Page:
Classroom B: The teacher realises that opinion pieces are stronger with research, and research skills and nonfiction reading skills are also listed as outcomes. The teacher designs a unit around the question How can my writing change people’s minds? The teacher allows students to choose their topics but expects them to demonstrate research, nonfiction reading, and persuasive writing skills within their areas of interest. When teaching research skills, a boy interested in dinosaurs evaluates sources of information about dinosaurs. A girl evaluates sources writing about Justin Bieber. After finding reliable sources, the teacher creates mini-lessons that teach students to break articles into chunks, write margin notes, and use post-its to form follow-up questions and thesis statements. Finally, the boy chooses to write an opinion piece convincing people that volcanic eruptions led to the extinction of the dinosaurs. The girl writes an opinion piece about how Justin’s Bieber’s early music is better than his current hits.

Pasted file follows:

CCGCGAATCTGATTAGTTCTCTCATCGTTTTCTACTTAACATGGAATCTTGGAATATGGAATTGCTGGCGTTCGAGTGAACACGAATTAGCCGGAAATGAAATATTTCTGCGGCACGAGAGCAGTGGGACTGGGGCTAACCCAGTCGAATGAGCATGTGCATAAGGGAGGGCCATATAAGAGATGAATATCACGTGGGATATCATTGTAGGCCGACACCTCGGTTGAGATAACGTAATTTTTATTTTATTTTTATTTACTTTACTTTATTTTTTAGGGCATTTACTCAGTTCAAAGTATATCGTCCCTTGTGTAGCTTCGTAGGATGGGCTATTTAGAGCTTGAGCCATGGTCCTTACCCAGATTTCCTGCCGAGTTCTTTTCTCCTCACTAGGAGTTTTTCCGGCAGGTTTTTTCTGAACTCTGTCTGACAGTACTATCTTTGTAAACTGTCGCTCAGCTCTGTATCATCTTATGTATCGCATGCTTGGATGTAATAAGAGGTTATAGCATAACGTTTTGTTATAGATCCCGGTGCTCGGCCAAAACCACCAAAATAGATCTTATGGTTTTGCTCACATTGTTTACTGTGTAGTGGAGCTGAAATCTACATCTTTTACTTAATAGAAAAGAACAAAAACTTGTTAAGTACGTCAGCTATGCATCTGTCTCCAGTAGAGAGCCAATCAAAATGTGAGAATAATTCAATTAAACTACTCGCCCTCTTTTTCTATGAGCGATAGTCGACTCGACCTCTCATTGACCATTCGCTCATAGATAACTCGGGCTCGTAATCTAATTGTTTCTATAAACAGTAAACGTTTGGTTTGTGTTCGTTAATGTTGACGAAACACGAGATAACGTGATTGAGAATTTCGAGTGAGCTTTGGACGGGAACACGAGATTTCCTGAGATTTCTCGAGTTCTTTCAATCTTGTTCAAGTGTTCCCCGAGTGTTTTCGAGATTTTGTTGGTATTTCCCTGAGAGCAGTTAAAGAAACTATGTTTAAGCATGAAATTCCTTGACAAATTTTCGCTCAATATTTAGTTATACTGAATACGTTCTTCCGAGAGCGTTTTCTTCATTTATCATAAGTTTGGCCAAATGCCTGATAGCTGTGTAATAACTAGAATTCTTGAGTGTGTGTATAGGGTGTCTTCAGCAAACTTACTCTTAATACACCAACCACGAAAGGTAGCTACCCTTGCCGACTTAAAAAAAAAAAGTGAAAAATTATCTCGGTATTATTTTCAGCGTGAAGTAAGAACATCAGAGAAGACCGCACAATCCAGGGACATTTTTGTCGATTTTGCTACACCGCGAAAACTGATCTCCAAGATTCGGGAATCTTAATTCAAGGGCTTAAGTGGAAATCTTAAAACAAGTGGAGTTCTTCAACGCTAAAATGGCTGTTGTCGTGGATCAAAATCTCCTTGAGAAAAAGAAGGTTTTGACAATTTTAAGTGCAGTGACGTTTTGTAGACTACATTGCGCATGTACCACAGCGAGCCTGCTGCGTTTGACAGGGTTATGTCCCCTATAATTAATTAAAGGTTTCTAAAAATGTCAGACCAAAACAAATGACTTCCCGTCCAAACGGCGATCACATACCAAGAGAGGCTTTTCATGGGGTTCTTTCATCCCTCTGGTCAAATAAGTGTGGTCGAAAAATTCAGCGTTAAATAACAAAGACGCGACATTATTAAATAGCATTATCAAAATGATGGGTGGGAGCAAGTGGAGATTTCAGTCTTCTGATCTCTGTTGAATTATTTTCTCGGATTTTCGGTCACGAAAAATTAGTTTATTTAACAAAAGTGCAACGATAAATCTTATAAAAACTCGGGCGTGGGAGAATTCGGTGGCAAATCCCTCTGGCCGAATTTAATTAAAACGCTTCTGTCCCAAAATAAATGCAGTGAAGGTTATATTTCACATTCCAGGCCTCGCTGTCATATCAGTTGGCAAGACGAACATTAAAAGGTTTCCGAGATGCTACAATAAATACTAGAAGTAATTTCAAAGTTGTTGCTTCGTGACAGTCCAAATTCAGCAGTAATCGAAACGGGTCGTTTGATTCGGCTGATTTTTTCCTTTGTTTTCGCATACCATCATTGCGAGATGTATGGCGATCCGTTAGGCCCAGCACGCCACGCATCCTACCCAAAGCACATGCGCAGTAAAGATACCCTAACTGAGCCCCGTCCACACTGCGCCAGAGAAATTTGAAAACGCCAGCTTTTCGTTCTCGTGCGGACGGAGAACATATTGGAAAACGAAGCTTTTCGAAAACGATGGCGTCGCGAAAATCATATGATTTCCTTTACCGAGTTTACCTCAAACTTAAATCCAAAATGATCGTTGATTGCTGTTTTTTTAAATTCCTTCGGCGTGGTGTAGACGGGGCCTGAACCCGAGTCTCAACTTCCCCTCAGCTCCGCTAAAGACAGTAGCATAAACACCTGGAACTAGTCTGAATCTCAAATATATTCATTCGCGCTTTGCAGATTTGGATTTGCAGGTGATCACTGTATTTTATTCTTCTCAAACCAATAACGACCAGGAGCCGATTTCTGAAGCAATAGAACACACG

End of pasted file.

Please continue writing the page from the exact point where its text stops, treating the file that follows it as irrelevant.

Both classes teach to standards, but the teacher in Classroom B is able to engage students by allowing them to demonstrate skills in the context of their interests.
Using the analogy of a house, both Classroom A and B build a nonfiction opinion-writing ‘room’ in the house. Students in classroom B connect the persuasive ‘room’ with research skills and nonfiction reading ‘rooms’. They choose the rooms’ decor, creating a final project they are proud to share.
It is not necessary to standardise instruction in order to hit the same standards. Schools can maintain creativity and passion in a standards-based classroom.